Treatment of Productivity Impacts in EIA. It is notable that regional macroeconomic impact models treat business and household cost savings differently. They treat savings in transportation costs for business-related travel as a reduction in business operating cost (which generates productivity gain), while changes in transportation costs for households are treated as shifts in the pattern of consumer spending (which can affect the mix of industry sales, but will not affect productivity). EIA models thus recognize productivity improvement as the primary basis for real income growth. This is different from BCA, which equally counts both business cost savings and household cost savings as benefits.

Regional economic impact forecasting models also estimate indirect effects on economic growth within a region. That includes effects of relative cost changes that lead to spatial and business sector shifts in trade flows, investment flows and business locations. These further impacts are not counted in BCA, though they may affect multi-factor productivity. This is most likely to be the case if a transportation project is significant enough to cause shifts in trade patterns or in relative prices for labor or capital goods. In those situations, productivity may change as there are changes in the $ valuation of the mix of labor, capital and transportation services used to produce goods.

Recommendation for Incorporating Productivity Factors into EIA. Regional economic impact forecasting models can directly build upon the productivity impact instructions described in Chapter 3, and they may be used to generate estimates of broader economic impacts for designated regions. The types of productivity-related factors that may be input into regional economic impact models are shown in Table 4. Major regional impact modeling systems such as REMITranSight and TREDIS have inputs for exogenous changes in business cost savings and effective market access (though they differ in the form and detail of those inputs). Those changes can be calculated through use of the Chapter 3 instructions. Depending on the economic model, further changes in reliability and connectivity may also be input as either cost and output changes, or directly calculated via procedures that are built into the model system.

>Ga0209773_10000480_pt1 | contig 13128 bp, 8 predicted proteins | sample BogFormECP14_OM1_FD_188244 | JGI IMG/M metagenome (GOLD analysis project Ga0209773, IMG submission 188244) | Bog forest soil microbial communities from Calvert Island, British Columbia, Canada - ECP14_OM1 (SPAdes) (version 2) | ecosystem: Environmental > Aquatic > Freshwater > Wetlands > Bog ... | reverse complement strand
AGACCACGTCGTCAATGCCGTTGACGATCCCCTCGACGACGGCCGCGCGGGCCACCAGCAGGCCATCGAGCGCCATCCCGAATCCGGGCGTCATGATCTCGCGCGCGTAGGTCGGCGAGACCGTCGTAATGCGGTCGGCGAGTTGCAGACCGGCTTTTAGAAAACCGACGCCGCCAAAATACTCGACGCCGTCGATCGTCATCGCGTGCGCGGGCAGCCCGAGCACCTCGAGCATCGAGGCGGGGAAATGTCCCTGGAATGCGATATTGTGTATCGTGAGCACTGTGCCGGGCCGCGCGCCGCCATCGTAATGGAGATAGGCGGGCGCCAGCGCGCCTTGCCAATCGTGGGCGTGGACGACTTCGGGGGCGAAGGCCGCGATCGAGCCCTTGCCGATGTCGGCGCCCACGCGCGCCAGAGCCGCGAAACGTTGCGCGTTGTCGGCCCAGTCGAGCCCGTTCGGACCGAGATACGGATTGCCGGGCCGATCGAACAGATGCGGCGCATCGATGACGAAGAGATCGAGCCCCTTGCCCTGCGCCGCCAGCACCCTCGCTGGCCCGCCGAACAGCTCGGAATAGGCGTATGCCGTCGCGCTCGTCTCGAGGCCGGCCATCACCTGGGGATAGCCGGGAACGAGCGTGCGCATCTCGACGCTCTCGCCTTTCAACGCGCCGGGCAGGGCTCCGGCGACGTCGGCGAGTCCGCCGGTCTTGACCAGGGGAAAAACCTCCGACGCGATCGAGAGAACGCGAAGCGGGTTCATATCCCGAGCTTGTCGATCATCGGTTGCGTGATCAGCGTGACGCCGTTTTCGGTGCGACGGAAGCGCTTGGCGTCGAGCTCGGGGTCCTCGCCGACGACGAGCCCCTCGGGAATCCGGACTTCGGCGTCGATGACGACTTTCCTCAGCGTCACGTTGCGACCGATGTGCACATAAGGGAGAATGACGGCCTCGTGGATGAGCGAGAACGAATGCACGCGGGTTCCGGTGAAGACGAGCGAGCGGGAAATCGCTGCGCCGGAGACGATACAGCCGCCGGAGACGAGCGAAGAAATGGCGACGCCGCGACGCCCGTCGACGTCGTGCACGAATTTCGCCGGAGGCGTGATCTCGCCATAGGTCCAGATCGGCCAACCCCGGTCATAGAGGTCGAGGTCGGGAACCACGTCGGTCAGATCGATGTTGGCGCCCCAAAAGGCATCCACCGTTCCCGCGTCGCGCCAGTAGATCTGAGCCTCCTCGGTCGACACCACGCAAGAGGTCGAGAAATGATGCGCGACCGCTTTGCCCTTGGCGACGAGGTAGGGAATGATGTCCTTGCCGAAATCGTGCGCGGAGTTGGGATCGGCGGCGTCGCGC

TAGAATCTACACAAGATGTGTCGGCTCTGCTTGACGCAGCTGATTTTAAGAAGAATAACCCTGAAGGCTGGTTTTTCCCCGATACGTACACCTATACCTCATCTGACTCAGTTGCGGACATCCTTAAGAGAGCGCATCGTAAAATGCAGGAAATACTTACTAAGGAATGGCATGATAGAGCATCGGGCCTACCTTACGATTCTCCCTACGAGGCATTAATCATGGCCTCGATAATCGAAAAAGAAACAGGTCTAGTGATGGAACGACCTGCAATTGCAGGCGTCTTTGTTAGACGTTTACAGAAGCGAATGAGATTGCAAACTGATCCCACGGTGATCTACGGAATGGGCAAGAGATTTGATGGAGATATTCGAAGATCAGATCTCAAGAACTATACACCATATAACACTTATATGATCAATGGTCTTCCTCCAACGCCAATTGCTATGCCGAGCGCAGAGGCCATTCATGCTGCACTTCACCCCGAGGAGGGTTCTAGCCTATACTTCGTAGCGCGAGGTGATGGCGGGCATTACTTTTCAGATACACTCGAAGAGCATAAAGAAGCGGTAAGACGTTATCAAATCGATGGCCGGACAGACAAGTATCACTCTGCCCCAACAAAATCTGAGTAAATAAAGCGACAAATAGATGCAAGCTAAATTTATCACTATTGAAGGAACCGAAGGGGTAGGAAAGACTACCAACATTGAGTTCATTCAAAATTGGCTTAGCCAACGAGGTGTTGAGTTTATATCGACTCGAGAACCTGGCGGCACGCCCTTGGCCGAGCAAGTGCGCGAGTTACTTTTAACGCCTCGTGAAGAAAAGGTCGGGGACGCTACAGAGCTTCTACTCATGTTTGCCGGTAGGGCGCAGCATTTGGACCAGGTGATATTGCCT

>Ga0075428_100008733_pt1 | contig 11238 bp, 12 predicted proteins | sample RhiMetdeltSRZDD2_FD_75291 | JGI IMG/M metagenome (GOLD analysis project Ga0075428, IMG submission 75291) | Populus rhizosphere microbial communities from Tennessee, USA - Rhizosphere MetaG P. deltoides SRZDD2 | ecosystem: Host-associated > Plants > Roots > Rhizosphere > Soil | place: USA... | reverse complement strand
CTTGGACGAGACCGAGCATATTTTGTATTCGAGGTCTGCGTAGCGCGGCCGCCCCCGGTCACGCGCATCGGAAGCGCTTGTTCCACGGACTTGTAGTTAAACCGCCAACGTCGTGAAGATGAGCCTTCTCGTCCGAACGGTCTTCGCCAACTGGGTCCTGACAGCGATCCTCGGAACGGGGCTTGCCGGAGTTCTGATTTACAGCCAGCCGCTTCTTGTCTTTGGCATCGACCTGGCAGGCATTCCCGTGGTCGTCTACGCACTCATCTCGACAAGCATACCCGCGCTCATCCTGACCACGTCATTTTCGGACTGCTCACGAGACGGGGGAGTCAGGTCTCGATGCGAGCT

Table 4. Productivity Related Inputs to Regional Economic Impact Models

Table 4. Productivity Related Inputs to Regional Economic Impact Models

Regional economic models can substitute for, and improve upon, some of the available tools and calculation processes described in Chapter 3. This can be desirable because regional economic models typically have information regarding how a project would affect specific industries within the study area economy. These models are able to allocate time, cost and access benefits among local industries by building upon datasets that contain employment breakdowns by industry and occupation, and freight shipment breakdowns by industry and commodity.

The results of a regional economic model may be used to help inform project prioritization processes, and may be included in project rating systems. However, economic impact models focus just on business impacts, and hence cannot fully substitute for BCA or MCA rating methods that also incorporate information on broader societal benefits and nonbusiness travel benefits.